Emancipation Proclamation
May 26, 2004 12:36 PM   Subscribe

CivilWarTriviaFilter. This was a question on a 'Millionaire' I recently watched, and it's been driving me nuts. There are *two* signatures on the Emancipation Proclamation: Lincoln's, of course, but also that of his Secretary of State, William Seward.

What I want to know is why. The Proclamation was a document dealing with domestic affairs. Why would the Secretary of State sign it, rather than, say, my guess, which was Stanton, the Secretary of War (since it only applied to where the Union Army occupied states in rebellion.) Google only confirms Seward's signature, not the reason.
posted by mojohand to Law & Government (12 answers total)
 
Maybe because it dealt with matters in the confederacy, which, despite the nature of the conflict itself, was more or less its own country at the time?
posted by bingo at 1:00 PM on May 26, 2004


bingo, that was my first guess as well, but didn't the south secede *after* the proclamation? I thought the proclamation was the straw that broke the south's back, so to speak. I could easily be wrong.
posted by o2b at 1:15 PM on May 26, 2004


Bingo! hahahahaha. Yes, I agree.

The Secretary of War dealt with all military matters. The Emancipation Proclamation told all slaves that they were free, even if they weren't under Federal control. This has more to do with the Secretary of the State than the Secretary of War.
posted by geoff. at 1:16 PM on May 26, 2004


I don't believe so o2b. In fact I think it was issued after the Confederates tried to invade Maryland and were sucessfully repealed. What was strange about it was that it did no affect Union states, as some were slave-holding states. But it did get rid of legitmacy in the mind of the international community towards the Confederacy.
posted by geoff. at 1:18 PM on May 26, 2004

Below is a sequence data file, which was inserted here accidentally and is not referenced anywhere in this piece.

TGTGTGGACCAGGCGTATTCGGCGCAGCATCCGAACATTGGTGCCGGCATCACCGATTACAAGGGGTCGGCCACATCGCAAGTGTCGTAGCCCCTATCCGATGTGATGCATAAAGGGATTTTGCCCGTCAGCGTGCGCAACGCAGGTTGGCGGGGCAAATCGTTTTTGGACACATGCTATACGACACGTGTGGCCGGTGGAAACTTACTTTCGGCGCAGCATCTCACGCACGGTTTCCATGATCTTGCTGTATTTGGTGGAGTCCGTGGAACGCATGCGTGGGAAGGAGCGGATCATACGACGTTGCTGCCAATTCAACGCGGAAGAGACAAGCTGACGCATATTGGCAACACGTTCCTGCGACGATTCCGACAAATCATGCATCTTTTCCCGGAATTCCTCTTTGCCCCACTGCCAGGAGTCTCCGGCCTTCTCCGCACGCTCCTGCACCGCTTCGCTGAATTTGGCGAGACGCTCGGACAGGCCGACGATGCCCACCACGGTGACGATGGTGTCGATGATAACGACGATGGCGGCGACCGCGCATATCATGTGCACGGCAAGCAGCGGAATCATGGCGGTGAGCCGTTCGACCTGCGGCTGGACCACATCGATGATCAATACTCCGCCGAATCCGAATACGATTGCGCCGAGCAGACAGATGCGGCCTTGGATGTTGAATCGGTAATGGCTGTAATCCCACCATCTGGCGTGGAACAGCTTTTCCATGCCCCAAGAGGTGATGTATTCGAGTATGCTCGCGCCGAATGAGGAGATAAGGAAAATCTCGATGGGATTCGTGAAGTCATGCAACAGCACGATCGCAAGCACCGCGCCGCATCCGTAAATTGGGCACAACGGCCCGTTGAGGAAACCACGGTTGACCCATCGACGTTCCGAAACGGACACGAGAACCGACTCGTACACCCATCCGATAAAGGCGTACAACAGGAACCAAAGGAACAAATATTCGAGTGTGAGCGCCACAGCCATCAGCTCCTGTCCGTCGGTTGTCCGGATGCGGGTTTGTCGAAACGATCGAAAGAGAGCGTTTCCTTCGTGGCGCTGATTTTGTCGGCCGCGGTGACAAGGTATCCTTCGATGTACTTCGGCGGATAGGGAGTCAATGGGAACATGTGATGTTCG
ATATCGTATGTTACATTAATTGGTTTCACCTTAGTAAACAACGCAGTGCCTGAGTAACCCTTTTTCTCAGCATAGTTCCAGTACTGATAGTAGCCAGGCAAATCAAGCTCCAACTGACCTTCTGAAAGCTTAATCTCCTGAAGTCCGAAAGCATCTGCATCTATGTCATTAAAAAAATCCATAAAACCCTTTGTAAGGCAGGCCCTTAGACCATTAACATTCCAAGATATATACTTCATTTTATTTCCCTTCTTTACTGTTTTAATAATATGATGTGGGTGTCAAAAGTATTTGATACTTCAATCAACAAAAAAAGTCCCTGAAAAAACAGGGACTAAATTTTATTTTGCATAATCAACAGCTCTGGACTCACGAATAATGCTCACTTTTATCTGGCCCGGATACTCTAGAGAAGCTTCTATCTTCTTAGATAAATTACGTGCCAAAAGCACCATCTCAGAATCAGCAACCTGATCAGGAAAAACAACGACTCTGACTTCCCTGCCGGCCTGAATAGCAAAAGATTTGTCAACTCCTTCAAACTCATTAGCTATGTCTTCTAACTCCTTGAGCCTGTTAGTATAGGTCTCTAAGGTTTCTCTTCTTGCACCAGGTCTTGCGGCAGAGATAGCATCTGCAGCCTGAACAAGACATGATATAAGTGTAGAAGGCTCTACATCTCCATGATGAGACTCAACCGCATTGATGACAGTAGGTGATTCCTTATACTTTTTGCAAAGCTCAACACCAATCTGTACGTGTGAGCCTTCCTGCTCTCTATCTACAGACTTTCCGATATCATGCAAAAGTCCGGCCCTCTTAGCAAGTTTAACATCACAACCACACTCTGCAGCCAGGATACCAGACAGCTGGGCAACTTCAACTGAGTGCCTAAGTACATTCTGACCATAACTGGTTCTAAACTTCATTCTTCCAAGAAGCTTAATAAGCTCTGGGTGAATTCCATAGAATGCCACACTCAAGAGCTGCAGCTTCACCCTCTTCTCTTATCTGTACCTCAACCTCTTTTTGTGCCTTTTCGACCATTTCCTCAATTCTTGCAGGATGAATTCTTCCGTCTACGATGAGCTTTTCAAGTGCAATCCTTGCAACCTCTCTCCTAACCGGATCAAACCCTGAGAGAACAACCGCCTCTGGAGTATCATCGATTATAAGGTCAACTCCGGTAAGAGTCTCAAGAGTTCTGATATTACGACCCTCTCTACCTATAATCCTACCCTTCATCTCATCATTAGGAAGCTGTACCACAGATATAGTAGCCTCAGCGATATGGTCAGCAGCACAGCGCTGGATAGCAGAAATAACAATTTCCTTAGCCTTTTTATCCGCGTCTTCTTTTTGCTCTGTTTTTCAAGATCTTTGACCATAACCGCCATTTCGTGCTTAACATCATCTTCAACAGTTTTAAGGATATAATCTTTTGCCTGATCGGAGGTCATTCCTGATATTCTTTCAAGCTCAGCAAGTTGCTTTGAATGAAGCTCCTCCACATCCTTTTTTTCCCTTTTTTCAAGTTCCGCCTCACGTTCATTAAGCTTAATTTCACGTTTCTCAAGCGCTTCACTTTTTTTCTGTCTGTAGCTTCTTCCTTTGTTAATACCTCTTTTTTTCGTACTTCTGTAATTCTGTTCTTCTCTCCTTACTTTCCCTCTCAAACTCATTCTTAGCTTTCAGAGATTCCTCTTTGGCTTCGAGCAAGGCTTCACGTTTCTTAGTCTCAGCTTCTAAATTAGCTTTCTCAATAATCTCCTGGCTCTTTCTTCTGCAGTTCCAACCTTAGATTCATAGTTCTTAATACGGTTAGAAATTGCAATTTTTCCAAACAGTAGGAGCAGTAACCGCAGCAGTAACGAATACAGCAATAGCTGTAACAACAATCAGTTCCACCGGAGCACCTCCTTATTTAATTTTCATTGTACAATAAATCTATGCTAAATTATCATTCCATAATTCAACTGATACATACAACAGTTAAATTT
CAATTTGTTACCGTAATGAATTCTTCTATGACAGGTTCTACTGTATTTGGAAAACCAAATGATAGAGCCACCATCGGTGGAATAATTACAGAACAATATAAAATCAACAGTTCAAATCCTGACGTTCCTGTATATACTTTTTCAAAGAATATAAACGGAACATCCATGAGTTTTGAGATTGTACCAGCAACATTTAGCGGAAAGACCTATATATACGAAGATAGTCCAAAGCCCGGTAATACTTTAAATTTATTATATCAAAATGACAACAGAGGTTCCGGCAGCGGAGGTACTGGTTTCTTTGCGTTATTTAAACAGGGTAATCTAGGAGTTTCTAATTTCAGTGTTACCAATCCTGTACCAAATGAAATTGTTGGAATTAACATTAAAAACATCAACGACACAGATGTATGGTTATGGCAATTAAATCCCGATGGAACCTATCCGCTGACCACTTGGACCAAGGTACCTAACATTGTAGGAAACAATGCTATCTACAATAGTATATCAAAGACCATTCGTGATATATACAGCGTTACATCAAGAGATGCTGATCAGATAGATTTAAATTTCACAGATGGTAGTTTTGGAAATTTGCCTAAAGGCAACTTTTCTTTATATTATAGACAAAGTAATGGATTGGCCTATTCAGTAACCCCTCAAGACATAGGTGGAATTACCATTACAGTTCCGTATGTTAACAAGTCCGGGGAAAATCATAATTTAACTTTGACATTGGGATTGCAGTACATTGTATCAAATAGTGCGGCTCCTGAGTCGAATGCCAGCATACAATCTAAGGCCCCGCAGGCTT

Response by poster: While leaders in Richmond would have held that opinion, the U.S. government emphatically did not acknowledge the Confederacy as a separate nation, merely states in rebellion. It was an essential distinction. I should have included this in my original question. But thanks for trying.
posted by mojohand at 1:18 PM on May 26, 2004


The Emancipation Proclamation was signed after the beginning of the Civil war in January 1863 [nice timeline btw] in part to muster public support. Also, there were US generals using different rules in dealing with slaves - some were freed, some were "contraband of war."
posted by plemeljr at 1:24 PM on May 26, 2004


Does this shed any light on the subject?
posted by lilboo at 1:33 PM on May 26, 2004


Best answer: [the below is from about 10 minutes of research, so it may not be 100% complete and accurate]

There were only 5 cabinet Departments at that time: State, War, Treasury, Navy and Interior.

War and Navy deal with military stuff.
Treasury deals with money stuff (and protection of the president, but not until after Lincoln, for obvious reasons)

Interior was formed in the 1840s and mostly

State was the catch-all Department that did basicly everything, until Interior and, later, other Departments started taking over duties. During the Civil War period, State was half-domestic, half-foreign.

"Secretary Seward was President Abraham Lincoln's principal counselor on a broad range of urgent wartime domestic matters as well as on the vital diplomatic effort to prevent European powers from recognizing or assisting the Confederacy. The success of the State Department and American diplomatic representatives abroad in the early years of the Civil War were critical to isolating the South until Union armies and navy could be mobilized to win the struggle."
posted by falconred at 1:35 PM on May 26, 2004


Oops, that first link should be 5 cabinet Departments
posted by falconred at 1:36 PM on May 26, 2004


Response by poster: Nice work, falconred. You've nailed it. I gotta start using the Wikipedia more as a information portal. Thanks.
posted by mojohand at 1:45 PM on May 26, 2004


Best answer: The secretary of State has long been misconstrued as our all-around ambassador. He's more than that. He's sort of an administrator of the union and, officially, the head of the Cabinet. The president is the head of government, but, for example, the SecState is the person that all federal (appointed) employees send letters of resignation to, including the president. It's hard to explain it, but to me, it makes sense that Seward signed it. This really wasn't a military matter.
posted by MrAnonymous at 2:25 PM on May 26, 2004 [1 favorite]


This page suggests the State Department had general responsibility over all presidential proclamations, regardless of whether they dealt with foreign policy or not. Indeed, the proclamation itself was apparently drafted at the State Department.
posted by profwhat at 2:34 PM on May 26, 2004


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